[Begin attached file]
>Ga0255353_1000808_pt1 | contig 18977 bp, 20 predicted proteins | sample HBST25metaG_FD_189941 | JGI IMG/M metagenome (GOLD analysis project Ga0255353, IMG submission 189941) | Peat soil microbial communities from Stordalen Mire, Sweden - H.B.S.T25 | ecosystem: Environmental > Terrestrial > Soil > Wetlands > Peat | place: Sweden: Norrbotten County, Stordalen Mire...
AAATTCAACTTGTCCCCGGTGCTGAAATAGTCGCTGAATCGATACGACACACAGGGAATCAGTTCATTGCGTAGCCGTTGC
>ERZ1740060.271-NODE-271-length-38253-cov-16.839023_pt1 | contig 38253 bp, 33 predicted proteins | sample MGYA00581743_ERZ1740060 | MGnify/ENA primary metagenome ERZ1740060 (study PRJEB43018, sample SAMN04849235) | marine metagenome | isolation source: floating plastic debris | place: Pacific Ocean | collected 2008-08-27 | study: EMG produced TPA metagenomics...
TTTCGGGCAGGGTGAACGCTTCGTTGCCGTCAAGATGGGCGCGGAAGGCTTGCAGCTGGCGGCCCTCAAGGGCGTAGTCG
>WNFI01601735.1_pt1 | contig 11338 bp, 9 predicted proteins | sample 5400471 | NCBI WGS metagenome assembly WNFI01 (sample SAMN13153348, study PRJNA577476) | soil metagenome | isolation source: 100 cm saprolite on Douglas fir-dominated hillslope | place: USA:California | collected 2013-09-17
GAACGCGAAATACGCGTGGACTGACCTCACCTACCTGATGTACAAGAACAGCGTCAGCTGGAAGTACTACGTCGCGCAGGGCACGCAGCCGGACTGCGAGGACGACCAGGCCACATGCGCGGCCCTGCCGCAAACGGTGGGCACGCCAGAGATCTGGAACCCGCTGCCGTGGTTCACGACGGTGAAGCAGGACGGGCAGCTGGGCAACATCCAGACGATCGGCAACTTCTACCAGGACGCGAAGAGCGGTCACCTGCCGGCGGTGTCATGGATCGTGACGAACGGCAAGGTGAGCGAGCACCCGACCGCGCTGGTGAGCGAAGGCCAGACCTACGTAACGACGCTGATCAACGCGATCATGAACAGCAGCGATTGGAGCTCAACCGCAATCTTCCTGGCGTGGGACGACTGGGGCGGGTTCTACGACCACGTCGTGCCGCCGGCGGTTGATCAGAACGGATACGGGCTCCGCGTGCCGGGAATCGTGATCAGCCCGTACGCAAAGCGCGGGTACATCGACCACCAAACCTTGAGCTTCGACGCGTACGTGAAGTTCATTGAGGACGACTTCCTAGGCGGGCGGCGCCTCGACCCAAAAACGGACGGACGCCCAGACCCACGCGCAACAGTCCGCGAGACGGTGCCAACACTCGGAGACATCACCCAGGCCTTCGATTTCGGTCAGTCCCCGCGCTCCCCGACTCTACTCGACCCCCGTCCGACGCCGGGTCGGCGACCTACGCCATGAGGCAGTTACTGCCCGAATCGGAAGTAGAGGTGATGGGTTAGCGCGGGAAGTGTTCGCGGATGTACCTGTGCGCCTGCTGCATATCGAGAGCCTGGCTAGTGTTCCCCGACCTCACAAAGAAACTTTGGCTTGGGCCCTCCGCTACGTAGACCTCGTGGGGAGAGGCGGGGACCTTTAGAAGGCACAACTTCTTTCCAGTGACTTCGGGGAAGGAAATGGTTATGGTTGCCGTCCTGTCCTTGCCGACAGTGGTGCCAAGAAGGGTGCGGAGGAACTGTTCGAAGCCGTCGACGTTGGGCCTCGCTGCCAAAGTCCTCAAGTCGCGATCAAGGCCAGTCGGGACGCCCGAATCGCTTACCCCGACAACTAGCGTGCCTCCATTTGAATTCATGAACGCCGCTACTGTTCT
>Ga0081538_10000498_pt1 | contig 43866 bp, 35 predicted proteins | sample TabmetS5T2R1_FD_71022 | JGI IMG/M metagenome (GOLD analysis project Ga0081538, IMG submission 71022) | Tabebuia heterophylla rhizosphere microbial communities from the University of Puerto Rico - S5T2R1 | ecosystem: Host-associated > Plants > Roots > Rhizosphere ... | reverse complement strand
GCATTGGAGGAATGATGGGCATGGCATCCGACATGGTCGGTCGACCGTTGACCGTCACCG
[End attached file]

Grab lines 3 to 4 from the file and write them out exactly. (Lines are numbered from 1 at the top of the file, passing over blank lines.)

>ERZ1740060.271-NODE-271-length-38253-cov-16.839023_pt1 | contig 38253 bp, 33 predicted proteins | sample MGYA00581743_ERZ1740060 | MGnify/ENA primary metagenome ERZ1740060 (study PRJEB43018, sample SAMN04849235) | marine metagenome | isolation source: floating plastic debris | place: Pacific Ocean | collected 2008-08-27 | study: EMG produced TPA metagenomics...
TTTCGGGCAGGGTGAACGCTTCGTTGCCGTCAAGATGGGCGCGGAAGGCTTGCAGCTGGCGGCCCTCAAGGGCGTAGTCG